The mother of a toddler who was refused admission to a kindergarten because she is infected with the hepatitis B virus has appealed for support from the State Council.
Li Hua, from Dongying in Shandong province, told China Daily yesterday that she sent a letter to the State Council on Wednesday, on behalf of herself and 100 other moms from across the country, whose children have all experienced similar forms of discrimination.
In the letter, the women said their children, all of whom are carriers of the hepatitis B virus, are being isolated from society by not being allowed to go to kindergarten with their peers.
"We hope our children can come out from the shadow the disease and enjoy more care from the country," the letter said.
Li, 33, said she took her 3-year-old daughter to a local kindergarten last month but was told the child could not join until she was completely cured of hepatitis B.
"My daughter has been taking medicine and is almost fine. There`s only a very small chance she could pass the virus on to other children," Li told China Daily.
"But the kindergarten said she couldn`t enter the place."
After conducting some online research, Li quickly discovered a host of other angry mothers, who all agreed something needed to be done.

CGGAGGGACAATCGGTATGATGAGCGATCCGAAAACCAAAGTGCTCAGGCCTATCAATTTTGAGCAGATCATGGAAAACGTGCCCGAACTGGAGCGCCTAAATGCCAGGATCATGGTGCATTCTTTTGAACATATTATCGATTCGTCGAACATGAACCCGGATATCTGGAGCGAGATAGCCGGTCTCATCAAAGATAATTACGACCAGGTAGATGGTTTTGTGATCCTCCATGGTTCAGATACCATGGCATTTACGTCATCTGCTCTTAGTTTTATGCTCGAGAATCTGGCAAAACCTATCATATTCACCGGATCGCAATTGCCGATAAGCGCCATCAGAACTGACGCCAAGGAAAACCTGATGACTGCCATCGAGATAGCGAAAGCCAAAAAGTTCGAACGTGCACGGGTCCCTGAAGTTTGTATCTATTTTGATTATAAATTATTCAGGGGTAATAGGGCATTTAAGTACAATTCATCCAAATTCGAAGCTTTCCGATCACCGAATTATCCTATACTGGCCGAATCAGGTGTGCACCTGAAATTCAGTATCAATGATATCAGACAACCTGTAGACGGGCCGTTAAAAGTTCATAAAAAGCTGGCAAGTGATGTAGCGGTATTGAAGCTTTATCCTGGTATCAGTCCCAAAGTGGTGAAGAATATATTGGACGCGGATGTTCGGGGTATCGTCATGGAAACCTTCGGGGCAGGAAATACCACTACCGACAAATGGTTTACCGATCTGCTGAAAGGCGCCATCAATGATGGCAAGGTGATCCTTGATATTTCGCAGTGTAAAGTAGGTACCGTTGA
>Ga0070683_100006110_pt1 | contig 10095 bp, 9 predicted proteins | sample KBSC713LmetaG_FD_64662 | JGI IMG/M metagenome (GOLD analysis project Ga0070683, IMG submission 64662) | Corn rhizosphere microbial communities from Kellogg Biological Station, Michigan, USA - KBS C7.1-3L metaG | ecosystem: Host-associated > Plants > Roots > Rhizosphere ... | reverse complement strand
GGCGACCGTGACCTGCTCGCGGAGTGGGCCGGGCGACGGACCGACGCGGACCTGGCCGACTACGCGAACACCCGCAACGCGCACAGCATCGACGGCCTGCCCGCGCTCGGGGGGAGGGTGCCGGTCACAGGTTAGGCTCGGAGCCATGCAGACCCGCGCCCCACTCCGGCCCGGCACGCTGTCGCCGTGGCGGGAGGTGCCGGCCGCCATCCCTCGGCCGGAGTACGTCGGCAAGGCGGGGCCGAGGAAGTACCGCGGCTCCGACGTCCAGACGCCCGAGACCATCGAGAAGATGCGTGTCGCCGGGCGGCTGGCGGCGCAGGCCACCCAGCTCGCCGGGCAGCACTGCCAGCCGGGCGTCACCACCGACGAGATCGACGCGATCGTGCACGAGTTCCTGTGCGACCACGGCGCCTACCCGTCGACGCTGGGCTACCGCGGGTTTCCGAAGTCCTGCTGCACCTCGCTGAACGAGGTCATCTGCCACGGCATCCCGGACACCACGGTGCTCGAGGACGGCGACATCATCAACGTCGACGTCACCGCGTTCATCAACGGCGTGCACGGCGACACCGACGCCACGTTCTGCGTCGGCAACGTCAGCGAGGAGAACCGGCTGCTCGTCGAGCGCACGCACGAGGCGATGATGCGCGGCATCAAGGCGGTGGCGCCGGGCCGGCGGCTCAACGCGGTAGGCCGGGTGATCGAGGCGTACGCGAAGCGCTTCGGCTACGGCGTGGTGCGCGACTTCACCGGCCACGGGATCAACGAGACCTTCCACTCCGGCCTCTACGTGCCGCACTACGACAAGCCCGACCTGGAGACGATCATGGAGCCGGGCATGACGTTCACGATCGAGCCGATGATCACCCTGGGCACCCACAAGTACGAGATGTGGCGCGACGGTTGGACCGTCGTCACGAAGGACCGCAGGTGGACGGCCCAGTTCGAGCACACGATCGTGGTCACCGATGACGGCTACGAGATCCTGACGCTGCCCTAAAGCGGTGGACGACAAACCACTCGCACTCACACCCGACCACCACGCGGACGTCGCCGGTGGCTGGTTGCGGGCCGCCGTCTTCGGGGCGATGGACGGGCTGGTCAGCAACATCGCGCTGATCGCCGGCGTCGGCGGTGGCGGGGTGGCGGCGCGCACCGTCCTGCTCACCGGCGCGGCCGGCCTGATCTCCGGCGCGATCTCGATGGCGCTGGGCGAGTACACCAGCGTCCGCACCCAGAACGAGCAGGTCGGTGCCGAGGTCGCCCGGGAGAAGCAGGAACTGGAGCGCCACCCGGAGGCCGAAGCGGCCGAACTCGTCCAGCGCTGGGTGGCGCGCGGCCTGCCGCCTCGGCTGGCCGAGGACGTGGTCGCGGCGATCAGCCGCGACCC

"We hope that once State leaders know about it, they will do something to solve the problem, such as improving public awareness of hepatitis."
In an interview with the Beijing News yesterday, Duan Zhongping, a member of the Chinese Society of Hepatology, said youngsters with hepatitis cannot pass on the virus to others and should not, therefore, be deprived of a preschool education.
Hepatitis B is usually transmitted in one of three ways: from mother to child, through sex, and via blood transfusions, he said.
"But none of these things happen in kindergartens, so we shouldn`t worry about infection," he said.
In China, about 120 million people carry the hepatitis B virus, 30 million of whom have full-blown liver disease.
Yet despite its widespread incidence, there remains a lot of public misunderstanding.
Lu Jun, who runs an online hepatitis B forum, said: "Despite the government giving more attention to the disease in recent years, people with hepatitis B continue to face discrimination."
Zhang Weiping, director of the Huixinli Kindergarten in Beijing, said yesterday that every child should have an equal right to education.
"There is no regulation in Beijing that excludes carriers of the hepatitis B virus from entering kindergarten," Zhang said.